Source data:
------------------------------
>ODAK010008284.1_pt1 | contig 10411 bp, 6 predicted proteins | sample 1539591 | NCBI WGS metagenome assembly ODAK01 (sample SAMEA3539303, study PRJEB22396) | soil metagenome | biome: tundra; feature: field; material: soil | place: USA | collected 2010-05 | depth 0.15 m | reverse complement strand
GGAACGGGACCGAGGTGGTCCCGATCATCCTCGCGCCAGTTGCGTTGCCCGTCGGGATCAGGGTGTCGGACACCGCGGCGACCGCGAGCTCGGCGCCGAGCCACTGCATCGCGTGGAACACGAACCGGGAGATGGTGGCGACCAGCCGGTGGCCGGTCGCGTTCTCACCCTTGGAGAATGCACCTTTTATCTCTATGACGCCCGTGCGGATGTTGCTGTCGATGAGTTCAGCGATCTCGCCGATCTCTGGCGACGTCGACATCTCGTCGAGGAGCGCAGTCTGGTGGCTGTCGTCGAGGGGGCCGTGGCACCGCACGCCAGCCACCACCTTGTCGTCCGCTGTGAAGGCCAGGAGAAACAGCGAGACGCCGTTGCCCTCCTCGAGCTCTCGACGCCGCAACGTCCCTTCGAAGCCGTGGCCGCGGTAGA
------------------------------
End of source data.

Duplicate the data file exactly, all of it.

>ODAK010008284.1_pt1 | contig 10411 bp, 6 predicted proteins | sample 1539591 | NCBI WGS metagenome assembly ODAK01 (sample SAMEA3539303, study PRJEB22396) | soil metagenome | biome: tundra; feature: field; material: soil | place: USA | collected 2010-05 | depth 0.15 m | reverse complement strand
GGAACGGGACCGAGGTGGTCCCGATCATCCTCGCGCCAGTTGCGTTGCCCGTCGGGATCAGGGTGTCGGACACCGCGGCGACCGCGAGCTCGGCGCCGAGCCACTGCATCGCGTGGAACACGAACCGGGAGATGGTGGCGACCAGCCGGTGGCCGGTCGCGTTCTCACCCTTGGAGAATGCACCTTTTATCTCTATGACGCCCGTGCGGATGTTGCTGTCGATGAGTTCAGCGATCTCGCCGATCTCTGGCGACGTCGACATCTCGTCGAGGAGCGCAGTCTGGTGGCTGTCGTCGAGGGGGCCGTGGCACCGCACGCCAGCCACCACCTTGTCGTCCGCTGTGAAGGCCAGGAGAAACAGCGAGACGCCGTTGCCCTCCTCGAGCTCTCGACGCCGCAACGTCCCTTCGAAGCCGTGGCCGCGGTAGA